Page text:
Last week Germany blocked the sale of a satellite and radar firm to a Chinese state-backed buyer, the latest in a cooling of corporate relations between the two countries.
China Aerospace and Industry Group (CASIC) had tried to buy IMST, a Duisberg-based firm founded in 1992 and known for a series of radar module innovations helping enable 5G and 6G telecommunications rollouts.
The company is also a key partner to the German Aerospace Center (DLR) – a key reason Berlin vetoed the move on national security grounds, according to a document seen by Reuters.
The block marks a high point in tension between Berlin and Beijing, as the former takes steps to prevent Chinese takeovers of German firms with sensitive technology or information.
Under new rules the German government may intervene if a foreign investor attempts to buy a 10% stake in a German company, rather than the previous threshold of 25%.
Last week’s news follows the 2018 block of a sale of toolmaker Leifeld by Yantai Taihai, and China’s State Grid’s attempt to buy grid operator 50Hertz the same year.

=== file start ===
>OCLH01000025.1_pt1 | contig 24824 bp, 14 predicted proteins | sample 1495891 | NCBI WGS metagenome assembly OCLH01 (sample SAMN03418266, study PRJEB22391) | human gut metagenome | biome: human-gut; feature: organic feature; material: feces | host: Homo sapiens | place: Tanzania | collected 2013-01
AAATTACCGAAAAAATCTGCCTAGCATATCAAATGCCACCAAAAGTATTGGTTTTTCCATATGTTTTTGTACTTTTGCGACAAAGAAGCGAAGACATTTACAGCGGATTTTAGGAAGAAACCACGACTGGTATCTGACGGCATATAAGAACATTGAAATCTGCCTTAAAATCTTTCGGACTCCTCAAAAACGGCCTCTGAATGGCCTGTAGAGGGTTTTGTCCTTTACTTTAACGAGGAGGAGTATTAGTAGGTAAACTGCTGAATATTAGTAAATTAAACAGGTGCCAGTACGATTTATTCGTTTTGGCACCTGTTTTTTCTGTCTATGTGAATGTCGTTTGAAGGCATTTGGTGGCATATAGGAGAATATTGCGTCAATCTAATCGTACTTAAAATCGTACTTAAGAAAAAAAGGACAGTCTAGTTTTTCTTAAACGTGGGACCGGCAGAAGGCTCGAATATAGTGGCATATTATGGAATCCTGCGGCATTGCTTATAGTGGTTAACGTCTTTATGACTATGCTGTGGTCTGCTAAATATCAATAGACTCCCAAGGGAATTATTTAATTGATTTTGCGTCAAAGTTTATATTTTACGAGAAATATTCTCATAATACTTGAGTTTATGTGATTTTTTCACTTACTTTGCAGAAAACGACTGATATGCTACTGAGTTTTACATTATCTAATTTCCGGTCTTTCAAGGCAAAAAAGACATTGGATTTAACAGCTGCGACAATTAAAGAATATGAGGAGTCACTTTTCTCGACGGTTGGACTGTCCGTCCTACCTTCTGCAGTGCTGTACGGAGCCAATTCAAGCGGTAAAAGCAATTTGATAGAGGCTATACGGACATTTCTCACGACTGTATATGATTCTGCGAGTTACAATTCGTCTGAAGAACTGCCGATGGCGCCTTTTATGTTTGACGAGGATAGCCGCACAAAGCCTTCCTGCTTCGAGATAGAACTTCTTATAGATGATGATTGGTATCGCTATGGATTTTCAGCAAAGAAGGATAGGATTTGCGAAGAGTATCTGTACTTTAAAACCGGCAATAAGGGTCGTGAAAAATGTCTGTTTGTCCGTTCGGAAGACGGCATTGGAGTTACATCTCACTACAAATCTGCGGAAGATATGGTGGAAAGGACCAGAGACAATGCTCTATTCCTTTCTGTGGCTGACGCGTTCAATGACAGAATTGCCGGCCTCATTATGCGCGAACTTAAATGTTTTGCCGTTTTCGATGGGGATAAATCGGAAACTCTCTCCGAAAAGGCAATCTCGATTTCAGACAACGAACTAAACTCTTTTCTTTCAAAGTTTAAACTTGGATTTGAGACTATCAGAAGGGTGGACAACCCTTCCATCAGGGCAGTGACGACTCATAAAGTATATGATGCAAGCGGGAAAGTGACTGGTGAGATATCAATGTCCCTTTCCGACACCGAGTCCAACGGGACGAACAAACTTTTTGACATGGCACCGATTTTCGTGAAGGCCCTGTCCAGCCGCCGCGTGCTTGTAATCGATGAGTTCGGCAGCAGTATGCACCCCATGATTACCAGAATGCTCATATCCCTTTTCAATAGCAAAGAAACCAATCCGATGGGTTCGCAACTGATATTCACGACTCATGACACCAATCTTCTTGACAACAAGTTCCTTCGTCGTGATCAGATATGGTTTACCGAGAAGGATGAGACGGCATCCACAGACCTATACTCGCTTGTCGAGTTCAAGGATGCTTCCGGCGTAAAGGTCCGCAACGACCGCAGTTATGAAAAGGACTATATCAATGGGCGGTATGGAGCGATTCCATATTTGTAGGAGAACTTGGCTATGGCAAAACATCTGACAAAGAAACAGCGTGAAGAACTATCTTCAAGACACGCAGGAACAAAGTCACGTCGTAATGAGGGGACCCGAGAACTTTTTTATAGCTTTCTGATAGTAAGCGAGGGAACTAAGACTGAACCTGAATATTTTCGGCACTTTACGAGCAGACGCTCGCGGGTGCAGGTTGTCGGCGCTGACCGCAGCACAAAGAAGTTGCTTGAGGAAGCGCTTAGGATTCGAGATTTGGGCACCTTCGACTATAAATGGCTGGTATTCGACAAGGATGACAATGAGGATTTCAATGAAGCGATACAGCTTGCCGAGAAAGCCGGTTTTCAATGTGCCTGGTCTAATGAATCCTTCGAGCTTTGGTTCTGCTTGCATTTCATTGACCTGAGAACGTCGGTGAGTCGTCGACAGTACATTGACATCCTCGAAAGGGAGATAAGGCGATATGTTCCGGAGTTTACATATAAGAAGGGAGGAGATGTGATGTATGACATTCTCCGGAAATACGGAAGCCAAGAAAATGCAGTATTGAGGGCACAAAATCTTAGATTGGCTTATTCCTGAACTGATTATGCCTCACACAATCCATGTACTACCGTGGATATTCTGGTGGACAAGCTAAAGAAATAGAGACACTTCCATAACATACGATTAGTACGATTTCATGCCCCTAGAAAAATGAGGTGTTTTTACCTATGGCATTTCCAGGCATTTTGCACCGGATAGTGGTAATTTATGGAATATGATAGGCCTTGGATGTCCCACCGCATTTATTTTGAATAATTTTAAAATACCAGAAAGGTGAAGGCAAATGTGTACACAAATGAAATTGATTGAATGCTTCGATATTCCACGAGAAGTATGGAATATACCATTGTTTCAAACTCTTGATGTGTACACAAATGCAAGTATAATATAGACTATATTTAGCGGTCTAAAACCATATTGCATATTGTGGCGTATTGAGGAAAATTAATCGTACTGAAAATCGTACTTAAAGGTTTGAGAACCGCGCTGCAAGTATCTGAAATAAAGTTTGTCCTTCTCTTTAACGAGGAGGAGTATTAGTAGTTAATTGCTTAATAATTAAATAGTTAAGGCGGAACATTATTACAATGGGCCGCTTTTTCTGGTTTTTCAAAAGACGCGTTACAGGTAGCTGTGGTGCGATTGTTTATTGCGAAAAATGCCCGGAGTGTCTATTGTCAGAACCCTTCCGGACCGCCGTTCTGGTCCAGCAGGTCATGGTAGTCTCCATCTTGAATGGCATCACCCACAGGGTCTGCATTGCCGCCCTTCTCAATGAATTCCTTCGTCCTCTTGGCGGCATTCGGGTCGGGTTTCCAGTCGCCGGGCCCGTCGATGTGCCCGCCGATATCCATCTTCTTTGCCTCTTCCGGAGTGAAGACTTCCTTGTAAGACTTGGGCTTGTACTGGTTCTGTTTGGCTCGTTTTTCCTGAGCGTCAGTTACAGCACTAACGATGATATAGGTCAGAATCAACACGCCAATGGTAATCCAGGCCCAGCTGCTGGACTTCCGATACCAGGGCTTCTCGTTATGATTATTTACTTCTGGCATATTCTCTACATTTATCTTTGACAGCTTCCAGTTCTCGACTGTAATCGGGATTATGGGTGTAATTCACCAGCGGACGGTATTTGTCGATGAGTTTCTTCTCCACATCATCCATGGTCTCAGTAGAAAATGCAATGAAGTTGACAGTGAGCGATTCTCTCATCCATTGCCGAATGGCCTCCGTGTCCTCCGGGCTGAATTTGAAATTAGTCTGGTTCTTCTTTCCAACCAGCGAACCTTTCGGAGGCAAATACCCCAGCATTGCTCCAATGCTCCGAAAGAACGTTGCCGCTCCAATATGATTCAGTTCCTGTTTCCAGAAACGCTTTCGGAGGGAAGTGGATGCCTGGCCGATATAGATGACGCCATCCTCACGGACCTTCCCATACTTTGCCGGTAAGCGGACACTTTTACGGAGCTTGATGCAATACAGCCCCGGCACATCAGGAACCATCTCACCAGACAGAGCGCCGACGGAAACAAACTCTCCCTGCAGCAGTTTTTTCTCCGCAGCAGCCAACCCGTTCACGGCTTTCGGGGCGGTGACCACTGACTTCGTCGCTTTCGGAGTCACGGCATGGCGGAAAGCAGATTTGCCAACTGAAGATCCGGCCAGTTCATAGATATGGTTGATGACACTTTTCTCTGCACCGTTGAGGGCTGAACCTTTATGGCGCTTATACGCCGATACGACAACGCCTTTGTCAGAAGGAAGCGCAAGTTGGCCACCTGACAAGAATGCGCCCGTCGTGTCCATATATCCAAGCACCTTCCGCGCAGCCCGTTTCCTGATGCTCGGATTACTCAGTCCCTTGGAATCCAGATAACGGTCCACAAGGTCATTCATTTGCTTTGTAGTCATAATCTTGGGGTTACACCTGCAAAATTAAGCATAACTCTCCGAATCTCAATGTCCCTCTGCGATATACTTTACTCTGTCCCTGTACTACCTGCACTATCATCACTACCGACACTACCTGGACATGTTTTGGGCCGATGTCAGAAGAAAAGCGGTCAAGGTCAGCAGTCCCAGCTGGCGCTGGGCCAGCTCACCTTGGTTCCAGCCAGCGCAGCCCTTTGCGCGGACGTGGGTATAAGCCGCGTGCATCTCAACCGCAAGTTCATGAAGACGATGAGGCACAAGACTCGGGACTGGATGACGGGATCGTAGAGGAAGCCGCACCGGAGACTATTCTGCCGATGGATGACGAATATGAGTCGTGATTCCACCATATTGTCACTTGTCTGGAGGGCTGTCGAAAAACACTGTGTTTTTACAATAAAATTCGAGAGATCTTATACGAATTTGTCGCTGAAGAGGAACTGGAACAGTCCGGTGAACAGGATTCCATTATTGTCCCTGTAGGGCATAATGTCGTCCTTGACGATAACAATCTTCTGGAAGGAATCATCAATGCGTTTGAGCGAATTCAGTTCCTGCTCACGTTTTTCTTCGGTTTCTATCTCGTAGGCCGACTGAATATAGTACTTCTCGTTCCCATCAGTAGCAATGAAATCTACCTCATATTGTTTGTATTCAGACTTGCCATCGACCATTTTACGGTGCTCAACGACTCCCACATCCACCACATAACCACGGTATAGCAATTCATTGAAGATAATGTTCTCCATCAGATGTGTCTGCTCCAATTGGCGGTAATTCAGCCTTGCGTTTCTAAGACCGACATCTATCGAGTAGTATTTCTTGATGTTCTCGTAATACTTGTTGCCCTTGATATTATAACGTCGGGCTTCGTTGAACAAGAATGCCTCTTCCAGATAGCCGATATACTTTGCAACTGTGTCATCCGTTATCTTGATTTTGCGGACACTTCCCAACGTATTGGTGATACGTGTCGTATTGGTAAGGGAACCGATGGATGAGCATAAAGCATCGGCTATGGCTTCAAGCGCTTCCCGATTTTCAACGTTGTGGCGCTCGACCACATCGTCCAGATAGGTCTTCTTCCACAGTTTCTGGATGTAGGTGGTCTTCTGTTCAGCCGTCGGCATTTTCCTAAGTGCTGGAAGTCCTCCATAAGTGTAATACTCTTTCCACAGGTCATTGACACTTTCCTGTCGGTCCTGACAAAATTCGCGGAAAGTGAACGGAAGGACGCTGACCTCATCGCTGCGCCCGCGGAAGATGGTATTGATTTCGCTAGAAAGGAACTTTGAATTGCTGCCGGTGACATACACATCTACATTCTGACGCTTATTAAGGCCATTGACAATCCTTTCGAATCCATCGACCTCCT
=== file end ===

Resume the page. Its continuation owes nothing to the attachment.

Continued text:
States across the EU have grown fearful that China may use the COVID-19 pandemic to snap up weakened European firms at bargain prices. This contradicts the fact that Chinese investment in Europe has actually dropped significantly: the $13 billion China spent last year is a third that of 2016.
Nonetheless, Germany’s toughening stance is a striking moment given Berlin’s cosy ties with Beijing. Human-rights issues have brought its leading corporations’ operations in the Middle Kingdom into question: Volkswagen, Daimler, BMW and BASF all have large manufacturing plants in the Xinjiang region, where China is forcibly detaining hundreds of thousands of Muslim Uighurs.
The EU hopes incoming US President Joe Biden will dampen some of Donald Trump’s most fiery trade standoffs with China, and work with allies on economic progress with Beijing. Brussels’ Comprehensive Agreeement on Investment (CAI) with China is seen as a legacy issue for German Chancellor Angela Merkel, who leaves office next year after 16 in the role.
But negotiations have passed six years and 34 rounds. Some believe its chief goal—opening a level playing field for access to the Chinese market—is far too optimistic.